Leave Out the Prepositional Phrase, Please

By Ronnie Finley

When the words rolled off his tongue, I was so happy. I immediately texted my best friend and told her that the guy I was into at the time told me I was pretty. We exchanged a few excited messages over text and it wasn’t until days later that I realized what this boy had told me was not at all a compliment, but rather an insult. The initial happiness of my “crush” calling me pretty made my stomach flutter, but the entire sentence that he said, “you are really pretty, for like, you know a ginger” reverberated in my mind for a long time, causing self-doubt and insecurity.

That weekend I explained the full story to my best friend about how this boy was “sooooo into me” and she responded with, “Ronnie, do you know how demeaning ‘for a ginger’ sounds?” At first, I was furious at her for not being excited for me. I was appalled at her reaction and argued with her saying, “I don’t think he means it like that.” I was mad at her for a bit and then I started to reflect on why I wasn’t just plain “pretty,” yet I was “pretty for a ginger.” I realized that this boy was putting me down. He was basically saying that we carrot-heads needed to have some other characteristic besides red hair to determine our beauty. 

Girls, he was so wrong. Not once did he comment on how beautiful my mind is, how good of an athlete I am, how lovely my paintings are, how good of an older sister I am for basically raising my younger brother, or how intellectual I am. He made me believe that I was just “pretty for a ginger” and that is all I attributed to myself for a long time. I went through a phase of thinking that if I dyed my hair a different color – any color besides red – maybe I would be just plain pretty. This was a breaking point for me.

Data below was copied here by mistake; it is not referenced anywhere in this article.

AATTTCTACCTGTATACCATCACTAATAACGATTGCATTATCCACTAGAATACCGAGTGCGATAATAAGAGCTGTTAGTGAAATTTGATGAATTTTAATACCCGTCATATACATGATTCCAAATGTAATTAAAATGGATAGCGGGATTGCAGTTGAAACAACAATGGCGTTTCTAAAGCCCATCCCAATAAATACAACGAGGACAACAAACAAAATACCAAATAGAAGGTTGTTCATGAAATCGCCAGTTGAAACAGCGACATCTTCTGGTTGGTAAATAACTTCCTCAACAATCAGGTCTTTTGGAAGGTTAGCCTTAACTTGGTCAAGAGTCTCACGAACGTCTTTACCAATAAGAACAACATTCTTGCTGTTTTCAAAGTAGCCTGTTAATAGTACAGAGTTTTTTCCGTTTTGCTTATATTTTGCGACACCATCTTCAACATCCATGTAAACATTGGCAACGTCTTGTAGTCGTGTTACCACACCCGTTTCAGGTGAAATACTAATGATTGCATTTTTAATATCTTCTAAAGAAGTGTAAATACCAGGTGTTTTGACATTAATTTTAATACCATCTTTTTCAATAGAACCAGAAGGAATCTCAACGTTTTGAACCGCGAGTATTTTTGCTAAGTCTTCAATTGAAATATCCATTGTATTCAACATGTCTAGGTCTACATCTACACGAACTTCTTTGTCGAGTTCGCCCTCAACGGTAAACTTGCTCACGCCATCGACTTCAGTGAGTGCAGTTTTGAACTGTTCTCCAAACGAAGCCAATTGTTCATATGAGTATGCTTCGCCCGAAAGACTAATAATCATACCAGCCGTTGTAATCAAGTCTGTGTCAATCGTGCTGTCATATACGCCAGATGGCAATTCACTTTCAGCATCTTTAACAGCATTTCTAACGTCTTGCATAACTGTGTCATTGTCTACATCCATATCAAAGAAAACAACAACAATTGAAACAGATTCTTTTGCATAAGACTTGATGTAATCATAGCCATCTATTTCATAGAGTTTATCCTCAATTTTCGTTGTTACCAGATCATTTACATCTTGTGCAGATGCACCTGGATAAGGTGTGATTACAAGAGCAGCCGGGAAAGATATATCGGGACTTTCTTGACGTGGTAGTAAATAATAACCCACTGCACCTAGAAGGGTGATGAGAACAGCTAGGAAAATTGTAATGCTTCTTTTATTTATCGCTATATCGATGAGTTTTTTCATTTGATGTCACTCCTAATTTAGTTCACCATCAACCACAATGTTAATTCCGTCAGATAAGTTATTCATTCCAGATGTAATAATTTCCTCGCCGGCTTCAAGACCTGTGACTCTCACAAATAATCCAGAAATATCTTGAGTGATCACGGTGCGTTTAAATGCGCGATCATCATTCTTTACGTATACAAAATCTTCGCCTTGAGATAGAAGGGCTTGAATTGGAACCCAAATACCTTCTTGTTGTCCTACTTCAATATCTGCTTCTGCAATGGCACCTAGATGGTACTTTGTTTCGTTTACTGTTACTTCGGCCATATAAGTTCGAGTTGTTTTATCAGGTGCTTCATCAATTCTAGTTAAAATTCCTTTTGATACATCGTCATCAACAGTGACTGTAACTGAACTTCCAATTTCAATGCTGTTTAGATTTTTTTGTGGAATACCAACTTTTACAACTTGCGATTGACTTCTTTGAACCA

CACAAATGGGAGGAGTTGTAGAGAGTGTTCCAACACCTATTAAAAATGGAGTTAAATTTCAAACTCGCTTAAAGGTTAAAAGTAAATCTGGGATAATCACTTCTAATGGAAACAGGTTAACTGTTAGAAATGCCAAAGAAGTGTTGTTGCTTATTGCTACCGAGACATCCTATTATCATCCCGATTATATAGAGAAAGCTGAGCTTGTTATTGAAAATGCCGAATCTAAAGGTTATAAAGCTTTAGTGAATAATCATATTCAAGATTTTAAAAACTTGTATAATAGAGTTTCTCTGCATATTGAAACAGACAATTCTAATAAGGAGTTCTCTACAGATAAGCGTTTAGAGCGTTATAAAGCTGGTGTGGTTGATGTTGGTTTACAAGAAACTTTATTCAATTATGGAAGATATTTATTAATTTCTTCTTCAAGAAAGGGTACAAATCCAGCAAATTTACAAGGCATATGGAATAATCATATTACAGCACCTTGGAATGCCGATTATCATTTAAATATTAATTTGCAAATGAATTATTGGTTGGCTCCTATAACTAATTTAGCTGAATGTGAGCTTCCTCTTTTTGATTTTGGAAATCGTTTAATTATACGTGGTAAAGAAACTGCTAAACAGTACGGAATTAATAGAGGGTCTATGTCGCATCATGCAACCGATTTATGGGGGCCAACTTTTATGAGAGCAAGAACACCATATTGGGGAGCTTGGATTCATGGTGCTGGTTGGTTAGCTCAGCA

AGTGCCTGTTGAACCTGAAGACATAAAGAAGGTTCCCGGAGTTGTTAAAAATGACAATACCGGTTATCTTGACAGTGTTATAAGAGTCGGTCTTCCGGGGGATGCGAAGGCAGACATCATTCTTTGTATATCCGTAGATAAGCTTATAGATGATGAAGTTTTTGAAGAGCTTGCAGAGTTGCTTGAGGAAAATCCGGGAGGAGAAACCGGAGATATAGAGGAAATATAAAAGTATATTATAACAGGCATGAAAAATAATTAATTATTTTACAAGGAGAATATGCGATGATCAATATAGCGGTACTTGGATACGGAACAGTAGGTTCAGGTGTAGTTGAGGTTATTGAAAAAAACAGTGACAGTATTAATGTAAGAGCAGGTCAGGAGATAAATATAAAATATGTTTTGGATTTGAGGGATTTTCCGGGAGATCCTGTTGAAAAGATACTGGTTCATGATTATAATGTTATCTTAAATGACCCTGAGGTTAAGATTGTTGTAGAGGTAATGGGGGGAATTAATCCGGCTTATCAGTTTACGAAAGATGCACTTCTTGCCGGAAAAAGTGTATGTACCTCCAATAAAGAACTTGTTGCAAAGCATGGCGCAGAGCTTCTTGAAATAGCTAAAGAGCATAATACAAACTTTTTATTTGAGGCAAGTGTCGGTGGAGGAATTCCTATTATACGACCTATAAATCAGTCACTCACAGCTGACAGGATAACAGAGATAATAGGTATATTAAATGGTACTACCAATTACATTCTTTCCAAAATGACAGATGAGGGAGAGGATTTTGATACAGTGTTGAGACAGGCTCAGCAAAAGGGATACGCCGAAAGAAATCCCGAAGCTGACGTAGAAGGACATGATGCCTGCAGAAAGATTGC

I talked to my friend about whether I should dye my hair blonde or brunette and she told me neither. She told me that she has heard “you are so pretty for a black girl” all of her life and that there comes a point of not just acceptance, but finding self-love in the qualities you were born with. She said that she is proud of her culture and her heritage and she wouldn’t change it for anything in the world. She inspired me to embrace my recessive genes and love my natural self. 

Less than 2% of the entire population has red hair. This means that I have something 98% of other people don’t have. I have a physical characteristic that makes me unique from others and I don’t want to change it anymore. I have learned through the ups and the downs of self-discovery that I am more than “pretty for a ginger” and even more than just “pretty.” I have confidence and kindness within me that radiate out of me like sunshine, which is way more critical than physical appearance. Every single person is so much more than meets the eye. Knowing the difference between phrases of endearment and phrases of shame is so important for every girl to distinguish.